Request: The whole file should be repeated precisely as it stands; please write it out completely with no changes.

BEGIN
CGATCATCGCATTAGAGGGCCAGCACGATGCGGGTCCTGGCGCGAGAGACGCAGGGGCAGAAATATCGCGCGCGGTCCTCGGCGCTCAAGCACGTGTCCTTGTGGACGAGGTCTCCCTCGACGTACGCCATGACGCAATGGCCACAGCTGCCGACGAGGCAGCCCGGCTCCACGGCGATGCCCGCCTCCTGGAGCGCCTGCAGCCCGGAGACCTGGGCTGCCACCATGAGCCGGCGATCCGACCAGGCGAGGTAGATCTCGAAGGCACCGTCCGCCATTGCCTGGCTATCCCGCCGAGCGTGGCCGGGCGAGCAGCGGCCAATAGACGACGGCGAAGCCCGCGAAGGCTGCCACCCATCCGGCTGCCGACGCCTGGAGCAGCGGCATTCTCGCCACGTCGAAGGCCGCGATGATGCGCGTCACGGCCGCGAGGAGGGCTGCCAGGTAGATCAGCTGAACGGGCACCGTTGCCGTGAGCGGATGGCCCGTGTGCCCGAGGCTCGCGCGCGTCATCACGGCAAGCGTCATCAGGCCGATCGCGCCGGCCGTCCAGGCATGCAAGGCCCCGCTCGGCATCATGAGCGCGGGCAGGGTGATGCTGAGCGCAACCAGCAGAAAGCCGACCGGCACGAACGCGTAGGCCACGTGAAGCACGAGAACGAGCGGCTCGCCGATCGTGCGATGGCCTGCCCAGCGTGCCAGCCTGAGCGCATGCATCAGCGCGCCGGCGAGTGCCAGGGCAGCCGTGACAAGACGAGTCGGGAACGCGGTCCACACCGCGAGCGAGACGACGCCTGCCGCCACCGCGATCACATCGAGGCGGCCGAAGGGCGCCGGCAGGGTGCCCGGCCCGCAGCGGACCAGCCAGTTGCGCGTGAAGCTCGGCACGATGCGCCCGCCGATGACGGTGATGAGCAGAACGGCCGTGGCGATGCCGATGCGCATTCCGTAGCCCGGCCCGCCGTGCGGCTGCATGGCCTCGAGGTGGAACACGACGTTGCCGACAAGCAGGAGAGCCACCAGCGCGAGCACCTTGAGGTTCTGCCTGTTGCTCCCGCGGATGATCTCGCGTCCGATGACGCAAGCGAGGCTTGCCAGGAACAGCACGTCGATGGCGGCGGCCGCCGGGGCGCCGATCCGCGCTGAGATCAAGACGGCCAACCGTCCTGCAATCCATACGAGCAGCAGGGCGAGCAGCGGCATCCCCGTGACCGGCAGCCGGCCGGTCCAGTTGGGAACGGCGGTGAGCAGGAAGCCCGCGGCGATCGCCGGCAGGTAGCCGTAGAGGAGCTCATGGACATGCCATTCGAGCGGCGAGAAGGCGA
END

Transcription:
CGATCATCGCATTAGAGGGCCAGCACGATGCGGGTCCTGGCGCGAGAGACGCAGGGGCAGAAATATCGCGCGCGGTCCTCGGCGCTCAAGCACGTGTCCTTGTGGACGAGGTCTCCCTCGACGTACGCCATGACGCAATGGCCACAGCTGCCGACGAGGCAGCCCGGCTCCACGGCGATGCCCGCCTCCTGGAGCGCCTGCAGCCCGGAGACCTGGGCTGCCACCATGAGCCGGCGATCCGACCAGGCGAGGTAGATCTCGAAGGCACCGTCCGCCATTGCCTGGCTATCCCGCCGAGCGTGGCCGGGCGAGCAGCGGCCAATAGACGACGGCGAAGCCCGCGAAGGCTGCCACCCATCCGGCTGCCGACGCCTGGAGCAGCGGCATTCTCGCCACGTCGAAGGCCGCGATGATGCGCGTCACGGCCGCGAGGAGGGCTGCCAGGTAGATCAGCTGAACGGGCACCGTTGCCGTGAGCGGATGGCCCGTGTGCCCGAGGCTCGCGCGCGTCATCACGGCAAGCGTCATCAGGCCGATCGCGCCGGCCGTCCAGGCATGCAAGGCCCCGCTCGGCATCATGAGCGCGGGCAGGGTGATGCTGAGCGCAACCAGCAGAAAGCCGACCGGCACGAACGCGTAGGCCACGTGAAGCACGAGAACGAGCGGCTCGCCGATCGTGCGATGGCCTGCCCAGCGTGCCAGCCTGAGCGCATGCATCAGCGCGCCGGCGAGTGCCAGGGCAGCCGTGACAAGACGAGTCGGGAACGCGGTCCACACCGCGAGCGAGACGACGCCTGCCGCCACCGCGATCACATCGAGGCGGCCGAAGGGCGCCGGCAGGGTGCCCGGCCCGCAGCGGACCAGCCAGTTGCGCGTGAAGCTCGGCACGATGCGCCCGCCGATGACGGTGATGAGCAGAACGGCCGTGGCGATGCCGATGCGCATTCCGTAGCCCGGCCCGCCGTGCGGCTGCATGGCCTCGAGGTGGAACACGACGTTGCCGACAAGCAGGAGAGCCACCAGCGCGAGCACCTTGAGGTTCTGCCTGTTGCTCCCGCGGATGATCTCGCGTCCGATGACGCAAGCGAGGCTTGCCAGGAACAGCACGTCGATGGCGGCGGCCGCCGGGGCGCCGATCCGCGCTGAGATCAAGACGGCCAACCGTCCTGCAATCCATACGAGCAGCAGGGCGAGCAGCGGCATCCCCGTGACCGGCAGCCGGCCGGTCCAGTTGGGAACGGCGGTGAGCAGGAAGCCCGCGGCGATCGCCGGCAGGTAGCCGTAGAGGAGCTCATGGACATGCCATTCGAGCGGCGAGAAGGCGA